Other critical thinking strategies have been developed by Taba (1962) that utilizes a sets of six different types of questioning that involves both inductive and deductive reasoning processes. Strategies for developing critical reflection processes have been clearly delineated by Brookfield (1990, 1995), especially his suggestions of having students report their own critical incidents of learning through a "critical incident questionnaire (CIQ)."

                    C)  Mentoring Theory:

    A third conceptualization of transformational learning is presented by Daloz. His main interest of study focuses on what impact education has on the diversity of adult learners (Daloz, 1986). Daloz also places the concept of transformation at the core of his thinking by viewing growth and change as a very scary but challenging process of letting go of old beliefs, perceptions and principles, by embracing new ones which initially feel awkward, complex, and even foreign to the person (Merriam, 1993). An example of this transformative process may occur when a teacher, who after some critical reflection and discontent with present successes of his/her students, changes from a very-teacher directed, lecture driven teaching style to the process of facilitation and learner-centered practices.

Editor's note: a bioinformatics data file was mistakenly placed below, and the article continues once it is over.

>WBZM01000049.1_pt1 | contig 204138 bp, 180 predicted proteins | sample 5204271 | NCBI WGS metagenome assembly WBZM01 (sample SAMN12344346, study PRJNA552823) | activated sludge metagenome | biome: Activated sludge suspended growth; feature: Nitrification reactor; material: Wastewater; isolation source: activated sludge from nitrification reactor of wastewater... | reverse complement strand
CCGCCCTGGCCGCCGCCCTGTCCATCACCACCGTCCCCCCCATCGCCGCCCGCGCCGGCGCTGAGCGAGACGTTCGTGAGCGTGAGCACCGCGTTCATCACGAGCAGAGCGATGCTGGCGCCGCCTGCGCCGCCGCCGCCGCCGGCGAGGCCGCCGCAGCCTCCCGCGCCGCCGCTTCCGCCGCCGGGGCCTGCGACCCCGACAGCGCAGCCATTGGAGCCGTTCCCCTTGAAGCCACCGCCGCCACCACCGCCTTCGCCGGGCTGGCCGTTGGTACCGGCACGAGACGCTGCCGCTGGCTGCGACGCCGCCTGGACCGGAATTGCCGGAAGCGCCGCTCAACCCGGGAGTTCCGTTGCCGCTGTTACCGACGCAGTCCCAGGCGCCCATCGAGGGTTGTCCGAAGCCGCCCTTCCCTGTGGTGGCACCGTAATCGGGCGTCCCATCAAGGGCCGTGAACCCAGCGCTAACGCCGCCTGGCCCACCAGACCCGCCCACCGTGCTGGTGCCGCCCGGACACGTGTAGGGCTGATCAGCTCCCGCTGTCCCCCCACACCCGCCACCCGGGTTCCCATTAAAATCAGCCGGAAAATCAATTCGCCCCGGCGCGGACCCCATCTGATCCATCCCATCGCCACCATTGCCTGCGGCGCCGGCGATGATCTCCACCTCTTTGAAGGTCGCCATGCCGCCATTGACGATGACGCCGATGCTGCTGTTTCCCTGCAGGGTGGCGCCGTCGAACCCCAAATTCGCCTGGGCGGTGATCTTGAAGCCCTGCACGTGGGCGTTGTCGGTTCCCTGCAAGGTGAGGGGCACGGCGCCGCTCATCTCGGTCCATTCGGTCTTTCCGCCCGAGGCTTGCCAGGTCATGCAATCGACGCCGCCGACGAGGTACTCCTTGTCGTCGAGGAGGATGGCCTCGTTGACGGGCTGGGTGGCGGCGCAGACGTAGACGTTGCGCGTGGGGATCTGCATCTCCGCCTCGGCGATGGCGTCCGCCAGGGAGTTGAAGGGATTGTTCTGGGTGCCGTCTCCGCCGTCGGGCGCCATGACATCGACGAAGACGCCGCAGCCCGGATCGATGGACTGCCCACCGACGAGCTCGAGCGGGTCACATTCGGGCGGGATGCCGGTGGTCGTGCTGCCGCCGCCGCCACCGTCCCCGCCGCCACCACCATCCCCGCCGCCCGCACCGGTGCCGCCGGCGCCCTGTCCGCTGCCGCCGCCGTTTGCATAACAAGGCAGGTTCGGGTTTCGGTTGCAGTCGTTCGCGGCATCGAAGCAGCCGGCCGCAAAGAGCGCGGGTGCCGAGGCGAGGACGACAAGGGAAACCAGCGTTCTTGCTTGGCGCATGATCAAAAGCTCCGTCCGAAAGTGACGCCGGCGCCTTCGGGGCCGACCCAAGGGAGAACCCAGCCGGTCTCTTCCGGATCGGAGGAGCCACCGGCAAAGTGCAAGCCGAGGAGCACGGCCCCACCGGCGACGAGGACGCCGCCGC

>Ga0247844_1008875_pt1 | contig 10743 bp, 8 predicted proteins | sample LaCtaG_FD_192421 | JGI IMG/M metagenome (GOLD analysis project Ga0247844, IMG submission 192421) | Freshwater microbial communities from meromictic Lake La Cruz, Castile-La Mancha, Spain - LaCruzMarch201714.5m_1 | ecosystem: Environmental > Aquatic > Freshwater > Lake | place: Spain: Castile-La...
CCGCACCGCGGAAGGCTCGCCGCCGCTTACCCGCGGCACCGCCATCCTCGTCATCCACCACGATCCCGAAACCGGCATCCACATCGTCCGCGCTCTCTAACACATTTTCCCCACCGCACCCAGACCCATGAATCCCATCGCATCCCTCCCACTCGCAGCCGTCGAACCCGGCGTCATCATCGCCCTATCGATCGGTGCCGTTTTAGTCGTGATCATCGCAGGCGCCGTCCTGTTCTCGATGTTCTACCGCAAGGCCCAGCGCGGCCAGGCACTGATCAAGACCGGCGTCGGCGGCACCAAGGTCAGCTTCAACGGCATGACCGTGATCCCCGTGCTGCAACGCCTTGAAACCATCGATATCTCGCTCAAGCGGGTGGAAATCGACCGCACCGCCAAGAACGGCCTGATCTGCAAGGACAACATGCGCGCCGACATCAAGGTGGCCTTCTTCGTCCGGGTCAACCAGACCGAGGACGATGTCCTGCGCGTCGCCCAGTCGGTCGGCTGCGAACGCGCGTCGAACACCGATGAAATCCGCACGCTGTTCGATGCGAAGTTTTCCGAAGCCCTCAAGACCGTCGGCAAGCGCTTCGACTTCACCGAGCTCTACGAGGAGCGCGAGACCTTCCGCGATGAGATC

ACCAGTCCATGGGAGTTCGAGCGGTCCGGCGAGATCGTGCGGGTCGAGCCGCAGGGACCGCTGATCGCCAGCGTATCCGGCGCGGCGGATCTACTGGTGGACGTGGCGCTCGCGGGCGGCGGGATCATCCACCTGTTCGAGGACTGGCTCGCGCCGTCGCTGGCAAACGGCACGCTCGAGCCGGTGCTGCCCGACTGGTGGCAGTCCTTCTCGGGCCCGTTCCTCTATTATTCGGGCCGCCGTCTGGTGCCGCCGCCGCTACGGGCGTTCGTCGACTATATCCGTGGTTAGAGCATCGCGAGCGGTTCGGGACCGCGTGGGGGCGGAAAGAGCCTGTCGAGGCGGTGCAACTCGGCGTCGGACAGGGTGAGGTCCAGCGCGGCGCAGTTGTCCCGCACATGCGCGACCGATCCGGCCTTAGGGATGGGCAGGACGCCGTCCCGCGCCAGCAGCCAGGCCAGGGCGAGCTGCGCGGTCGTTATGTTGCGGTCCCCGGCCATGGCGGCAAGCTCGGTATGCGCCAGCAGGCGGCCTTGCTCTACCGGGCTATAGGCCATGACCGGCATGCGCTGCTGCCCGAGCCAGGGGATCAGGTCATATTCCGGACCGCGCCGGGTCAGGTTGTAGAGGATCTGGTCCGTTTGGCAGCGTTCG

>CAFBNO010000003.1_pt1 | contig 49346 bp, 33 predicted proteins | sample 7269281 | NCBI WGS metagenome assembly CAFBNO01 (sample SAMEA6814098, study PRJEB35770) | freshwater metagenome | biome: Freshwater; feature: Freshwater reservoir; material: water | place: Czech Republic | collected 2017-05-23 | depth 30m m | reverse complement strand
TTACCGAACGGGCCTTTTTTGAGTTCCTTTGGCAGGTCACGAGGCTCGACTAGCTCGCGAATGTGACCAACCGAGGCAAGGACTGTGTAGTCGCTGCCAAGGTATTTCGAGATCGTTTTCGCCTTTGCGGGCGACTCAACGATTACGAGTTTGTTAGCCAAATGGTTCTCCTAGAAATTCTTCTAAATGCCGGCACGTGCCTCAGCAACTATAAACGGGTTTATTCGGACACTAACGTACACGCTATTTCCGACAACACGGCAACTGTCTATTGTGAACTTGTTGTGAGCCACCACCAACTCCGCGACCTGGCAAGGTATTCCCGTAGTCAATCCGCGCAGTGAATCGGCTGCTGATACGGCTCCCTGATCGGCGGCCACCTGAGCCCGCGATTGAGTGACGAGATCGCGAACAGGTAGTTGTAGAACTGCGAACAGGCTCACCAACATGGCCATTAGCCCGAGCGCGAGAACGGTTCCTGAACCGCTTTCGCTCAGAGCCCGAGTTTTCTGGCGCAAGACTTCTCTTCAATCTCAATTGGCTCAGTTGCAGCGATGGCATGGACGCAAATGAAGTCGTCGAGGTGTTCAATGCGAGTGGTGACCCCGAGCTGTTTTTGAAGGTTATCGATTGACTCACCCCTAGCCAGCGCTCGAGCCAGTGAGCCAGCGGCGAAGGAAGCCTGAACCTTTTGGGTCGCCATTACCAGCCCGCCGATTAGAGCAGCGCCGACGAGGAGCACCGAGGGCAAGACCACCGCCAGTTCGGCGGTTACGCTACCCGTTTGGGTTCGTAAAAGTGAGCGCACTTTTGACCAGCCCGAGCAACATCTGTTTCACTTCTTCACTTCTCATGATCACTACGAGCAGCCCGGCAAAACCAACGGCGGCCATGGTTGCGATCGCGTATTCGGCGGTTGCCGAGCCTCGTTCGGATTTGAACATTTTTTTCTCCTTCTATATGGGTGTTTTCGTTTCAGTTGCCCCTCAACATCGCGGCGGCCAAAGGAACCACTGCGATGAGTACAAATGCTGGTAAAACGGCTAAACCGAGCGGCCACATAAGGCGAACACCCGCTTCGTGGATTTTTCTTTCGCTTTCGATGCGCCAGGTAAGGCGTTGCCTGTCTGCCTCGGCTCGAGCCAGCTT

The adaptation to such changes is often facilitated by a knowledgeable and caring friend, colleague, teacher who acts as a mentor and supporter (Daloz, 1986). In this case, Daloz's concept of mentor is not only concern for developing cognitive competency, but more importantly in fostering the personal growth of the person. In a teaching and learning environment, personal growth and development is facilitated by a relationship of care between the teacher and student(s). Through a mentoring relationship, consisting primarily of one-to-one interactions, interventions, and individually meeting with each learner, teachers facilitate learners in constructing meaning and in making sense of their respective worlds, and in gaining their own sense of autonomies and self-efficacies about themselves and their actions.

Some Final Thoughts: